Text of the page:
Every year, more and more hardware enters the market. This hardware doesn’t run by itself. It needs software to make it whole. But where does all this software supposedly come from? From software engineers, coders, and developers, to name a few.
So, how does someone without a technical background, become a developer? Is it hard? How long does it take? The most effective answer is simple: Bootcamp.
No, not bootcamp as in push-ups and running in the early morning hours. This bootcamp is an intensive and rigorous classroom environment where you effectively eat, sleep, and drink software development non-stop for about 12 to 24 weeks, depending on the course.
If you are to begin this journey, there are a few things you need to consider:
These courses typically cost anywhere from $10,000 on up. However, many have special financing for certain students based on gender or race, for instance. Homogeneity is rarely a good thing, and I’m glad to see that many of these programs are committed to diversifying the field.
To really get the most out of the course, you’ll need to devote your life to it for the duration. Yes, that means nights and weekends too. They call these courses immersive for a reason. You have to fully and completely immerse yourself in the subject matter without distraction from outside sources. These distractions can prove detrimental to the learning experience if not kept in check.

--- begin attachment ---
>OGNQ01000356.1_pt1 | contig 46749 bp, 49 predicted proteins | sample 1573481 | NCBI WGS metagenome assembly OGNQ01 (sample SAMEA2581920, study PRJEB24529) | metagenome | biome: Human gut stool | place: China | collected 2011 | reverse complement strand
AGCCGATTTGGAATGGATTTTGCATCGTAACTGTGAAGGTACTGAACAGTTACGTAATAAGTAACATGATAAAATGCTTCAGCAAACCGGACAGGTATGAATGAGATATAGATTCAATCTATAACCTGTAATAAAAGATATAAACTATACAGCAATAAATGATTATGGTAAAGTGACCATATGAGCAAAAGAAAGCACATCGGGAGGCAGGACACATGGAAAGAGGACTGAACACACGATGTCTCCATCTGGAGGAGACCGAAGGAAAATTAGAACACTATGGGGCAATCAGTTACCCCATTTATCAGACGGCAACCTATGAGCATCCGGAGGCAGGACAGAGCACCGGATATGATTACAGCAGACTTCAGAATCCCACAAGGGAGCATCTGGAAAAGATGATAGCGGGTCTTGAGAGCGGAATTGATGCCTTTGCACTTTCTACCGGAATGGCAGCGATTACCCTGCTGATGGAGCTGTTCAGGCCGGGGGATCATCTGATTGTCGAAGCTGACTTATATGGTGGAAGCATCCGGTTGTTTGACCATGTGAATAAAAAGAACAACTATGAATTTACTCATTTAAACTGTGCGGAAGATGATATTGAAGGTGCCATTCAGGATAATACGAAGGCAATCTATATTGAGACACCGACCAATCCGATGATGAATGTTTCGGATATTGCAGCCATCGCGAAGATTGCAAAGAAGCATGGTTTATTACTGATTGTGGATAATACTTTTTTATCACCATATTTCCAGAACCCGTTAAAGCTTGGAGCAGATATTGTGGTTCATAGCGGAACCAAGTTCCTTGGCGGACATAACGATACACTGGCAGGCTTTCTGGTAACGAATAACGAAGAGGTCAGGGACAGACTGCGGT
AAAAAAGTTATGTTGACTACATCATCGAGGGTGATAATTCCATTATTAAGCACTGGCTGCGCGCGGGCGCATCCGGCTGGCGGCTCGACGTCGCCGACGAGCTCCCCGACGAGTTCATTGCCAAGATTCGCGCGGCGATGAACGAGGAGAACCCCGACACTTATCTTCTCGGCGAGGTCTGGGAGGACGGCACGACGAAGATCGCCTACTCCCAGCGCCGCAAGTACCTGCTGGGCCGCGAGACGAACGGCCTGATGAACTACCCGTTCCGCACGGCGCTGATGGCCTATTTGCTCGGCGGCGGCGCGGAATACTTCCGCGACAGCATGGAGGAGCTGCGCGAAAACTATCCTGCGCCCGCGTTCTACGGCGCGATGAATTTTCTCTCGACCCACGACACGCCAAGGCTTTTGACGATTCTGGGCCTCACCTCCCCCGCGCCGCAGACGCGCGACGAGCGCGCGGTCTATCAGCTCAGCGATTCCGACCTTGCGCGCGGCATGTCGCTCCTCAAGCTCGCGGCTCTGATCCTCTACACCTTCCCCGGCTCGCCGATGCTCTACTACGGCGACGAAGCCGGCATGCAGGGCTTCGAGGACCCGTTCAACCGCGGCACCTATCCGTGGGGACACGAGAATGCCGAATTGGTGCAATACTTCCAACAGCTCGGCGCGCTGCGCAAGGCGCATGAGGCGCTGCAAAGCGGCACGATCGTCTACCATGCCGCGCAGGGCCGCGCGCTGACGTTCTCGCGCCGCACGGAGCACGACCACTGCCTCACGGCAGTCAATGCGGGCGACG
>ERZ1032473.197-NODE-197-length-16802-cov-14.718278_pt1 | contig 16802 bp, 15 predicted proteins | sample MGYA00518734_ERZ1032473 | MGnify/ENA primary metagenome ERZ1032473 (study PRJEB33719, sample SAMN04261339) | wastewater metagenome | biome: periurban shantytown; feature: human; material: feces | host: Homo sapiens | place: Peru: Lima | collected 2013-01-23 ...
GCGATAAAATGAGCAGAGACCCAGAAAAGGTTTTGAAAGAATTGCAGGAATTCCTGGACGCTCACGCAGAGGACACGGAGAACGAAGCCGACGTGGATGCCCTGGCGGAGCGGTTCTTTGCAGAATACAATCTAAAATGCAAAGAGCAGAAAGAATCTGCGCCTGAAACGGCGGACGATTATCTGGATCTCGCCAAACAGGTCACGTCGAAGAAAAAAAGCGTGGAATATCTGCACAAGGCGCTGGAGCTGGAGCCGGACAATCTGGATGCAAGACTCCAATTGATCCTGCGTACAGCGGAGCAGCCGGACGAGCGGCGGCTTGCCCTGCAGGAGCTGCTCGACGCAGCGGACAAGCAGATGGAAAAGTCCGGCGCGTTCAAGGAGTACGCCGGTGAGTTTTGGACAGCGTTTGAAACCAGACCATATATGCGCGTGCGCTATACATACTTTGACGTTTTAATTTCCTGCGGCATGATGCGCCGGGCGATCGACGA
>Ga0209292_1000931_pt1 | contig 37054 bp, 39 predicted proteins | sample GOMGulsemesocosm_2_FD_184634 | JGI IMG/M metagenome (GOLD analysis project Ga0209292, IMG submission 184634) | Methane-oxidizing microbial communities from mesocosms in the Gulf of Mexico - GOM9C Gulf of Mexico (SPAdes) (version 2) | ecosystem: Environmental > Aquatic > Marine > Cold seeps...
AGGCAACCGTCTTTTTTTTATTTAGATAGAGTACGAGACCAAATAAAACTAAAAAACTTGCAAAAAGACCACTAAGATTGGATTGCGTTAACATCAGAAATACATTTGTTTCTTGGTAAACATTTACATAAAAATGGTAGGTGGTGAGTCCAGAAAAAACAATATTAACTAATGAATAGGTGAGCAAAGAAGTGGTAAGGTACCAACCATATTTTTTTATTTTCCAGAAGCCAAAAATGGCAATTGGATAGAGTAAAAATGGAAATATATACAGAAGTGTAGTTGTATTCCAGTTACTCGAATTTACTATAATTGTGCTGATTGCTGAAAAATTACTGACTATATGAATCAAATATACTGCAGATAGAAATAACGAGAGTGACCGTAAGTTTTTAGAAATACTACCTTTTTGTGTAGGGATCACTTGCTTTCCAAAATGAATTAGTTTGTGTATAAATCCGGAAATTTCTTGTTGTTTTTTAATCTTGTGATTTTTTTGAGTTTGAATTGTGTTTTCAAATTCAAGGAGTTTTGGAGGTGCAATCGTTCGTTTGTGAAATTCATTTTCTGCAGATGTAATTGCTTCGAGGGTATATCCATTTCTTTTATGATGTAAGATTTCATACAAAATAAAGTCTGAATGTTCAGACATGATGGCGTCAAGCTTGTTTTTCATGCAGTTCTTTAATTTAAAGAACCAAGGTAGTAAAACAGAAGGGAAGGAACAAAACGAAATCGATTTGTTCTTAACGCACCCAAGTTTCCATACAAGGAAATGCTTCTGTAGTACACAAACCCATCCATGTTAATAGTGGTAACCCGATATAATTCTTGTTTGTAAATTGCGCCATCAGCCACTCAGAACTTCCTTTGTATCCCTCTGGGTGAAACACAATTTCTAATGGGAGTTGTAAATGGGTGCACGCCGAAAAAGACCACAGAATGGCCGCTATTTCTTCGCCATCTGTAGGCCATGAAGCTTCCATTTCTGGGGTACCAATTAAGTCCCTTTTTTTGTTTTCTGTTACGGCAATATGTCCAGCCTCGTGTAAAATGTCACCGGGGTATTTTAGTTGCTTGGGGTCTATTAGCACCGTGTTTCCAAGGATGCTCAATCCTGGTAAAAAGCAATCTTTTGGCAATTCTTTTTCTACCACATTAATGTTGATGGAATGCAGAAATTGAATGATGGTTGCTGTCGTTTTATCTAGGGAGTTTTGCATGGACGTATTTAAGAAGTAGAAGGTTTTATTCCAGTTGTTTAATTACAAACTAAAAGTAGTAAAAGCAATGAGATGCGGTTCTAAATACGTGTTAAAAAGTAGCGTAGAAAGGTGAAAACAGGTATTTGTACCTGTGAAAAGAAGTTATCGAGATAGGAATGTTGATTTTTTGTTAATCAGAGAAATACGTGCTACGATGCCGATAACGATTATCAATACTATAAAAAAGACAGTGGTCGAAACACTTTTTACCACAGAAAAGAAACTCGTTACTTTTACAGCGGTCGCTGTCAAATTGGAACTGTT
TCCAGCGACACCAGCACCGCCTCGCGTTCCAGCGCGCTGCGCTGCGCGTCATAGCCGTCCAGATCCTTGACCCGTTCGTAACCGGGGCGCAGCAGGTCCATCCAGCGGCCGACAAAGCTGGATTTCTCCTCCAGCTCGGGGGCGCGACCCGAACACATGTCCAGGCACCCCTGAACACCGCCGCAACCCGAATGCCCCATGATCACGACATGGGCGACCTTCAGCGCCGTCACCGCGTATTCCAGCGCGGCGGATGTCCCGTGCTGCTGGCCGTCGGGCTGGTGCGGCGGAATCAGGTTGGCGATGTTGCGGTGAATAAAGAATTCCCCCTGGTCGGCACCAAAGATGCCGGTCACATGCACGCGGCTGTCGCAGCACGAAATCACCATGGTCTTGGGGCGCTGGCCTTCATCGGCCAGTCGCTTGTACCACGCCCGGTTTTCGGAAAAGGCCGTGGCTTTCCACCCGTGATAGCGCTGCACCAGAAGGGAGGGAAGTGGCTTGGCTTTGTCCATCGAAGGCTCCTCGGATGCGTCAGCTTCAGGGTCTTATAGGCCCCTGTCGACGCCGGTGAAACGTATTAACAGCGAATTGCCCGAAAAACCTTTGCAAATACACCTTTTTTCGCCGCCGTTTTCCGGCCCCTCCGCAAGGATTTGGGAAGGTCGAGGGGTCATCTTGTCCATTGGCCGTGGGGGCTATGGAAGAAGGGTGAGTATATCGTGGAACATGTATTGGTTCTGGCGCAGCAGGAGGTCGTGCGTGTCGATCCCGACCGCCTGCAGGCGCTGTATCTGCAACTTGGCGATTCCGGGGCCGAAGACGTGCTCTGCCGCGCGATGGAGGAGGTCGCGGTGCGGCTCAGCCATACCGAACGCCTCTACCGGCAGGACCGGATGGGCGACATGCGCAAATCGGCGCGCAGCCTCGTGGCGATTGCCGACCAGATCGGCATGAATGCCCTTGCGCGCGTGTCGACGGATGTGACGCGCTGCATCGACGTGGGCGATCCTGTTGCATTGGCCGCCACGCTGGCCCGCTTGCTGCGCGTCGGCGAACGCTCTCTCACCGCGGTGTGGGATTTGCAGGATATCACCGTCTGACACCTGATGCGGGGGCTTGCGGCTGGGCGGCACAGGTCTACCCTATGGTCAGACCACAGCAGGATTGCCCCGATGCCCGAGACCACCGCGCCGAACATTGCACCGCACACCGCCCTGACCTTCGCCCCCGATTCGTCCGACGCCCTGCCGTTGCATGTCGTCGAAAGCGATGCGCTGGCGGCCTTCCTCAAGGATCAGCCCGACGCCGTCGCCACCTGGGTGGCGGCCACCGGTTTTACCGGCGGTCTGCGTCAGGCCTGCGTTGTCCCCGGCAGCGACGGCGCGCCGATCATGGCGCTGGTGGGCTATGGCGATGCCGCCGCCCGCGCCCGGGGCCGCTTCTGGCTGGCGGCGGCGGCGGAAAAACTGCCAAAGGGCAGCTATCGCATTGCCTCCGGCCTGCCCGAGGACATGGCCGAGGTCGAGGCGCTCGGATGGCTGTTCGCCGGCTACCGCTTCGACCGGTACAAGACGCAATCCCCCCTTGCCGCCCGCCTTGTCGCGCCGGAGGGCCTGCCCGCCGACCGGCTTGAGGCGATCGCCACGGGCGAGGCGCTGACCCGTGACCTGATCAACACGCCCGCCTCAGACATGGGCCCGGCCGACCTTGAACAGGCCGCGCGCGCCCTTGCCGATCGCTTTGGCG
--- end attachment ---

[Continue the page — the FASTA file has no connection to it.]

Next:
There can be no hesitation or equivocation. You need to feel it in your bones that you are ready to make a real, positive change for you life. If this sounds like a religious conversion, well, it’s not exactly, but it’s a useful metaphor.
After you have affirmed all of the three items above, then you are ready. Next you need to pick the school. Now there are quite a few schools out there, and it seems this list is growing exponentially with each passing day. Obviously choosing the right school is paramount and even more important is choosing the right teacher. You may pick the best school in the world, but if you get a lousy teacher, then you’ll begin to question your motivation. So choosing the right teacher at the right school is key.
How do you do that? Research, research, research. Network, talk to people who’ve been to these courses, call around, and search online. Once you’ve decided where to go, then you need to apply. The approval process can be long and grueling. Once again, if you have the grit to succeed then you can complete the application. If you get accepted to the school of your choice, rejoice because your life is about to change for the better.
Once you’ve finished the course, you’ll look back at this whole process and just smile. In the end, it’ll all be well worth it. You owe it to yourself.
Chyld is a senior software engineer who has designed numerous business-critical software applications for a variety of modern industries. Chyld's development experience spans work in finance, medicine, education, energy, and defense industries for companies including Lockheed Martin, Atmel, Boeing, NASA, LexisNexis, and Bloomberg.
Some of his most notable software achievements in the defense industry include building missile threat simulations, battlefield asset integration and projection, blue force tracking, ballistic missile launch detection, and satellite telemetry decommutation and space station attitude control.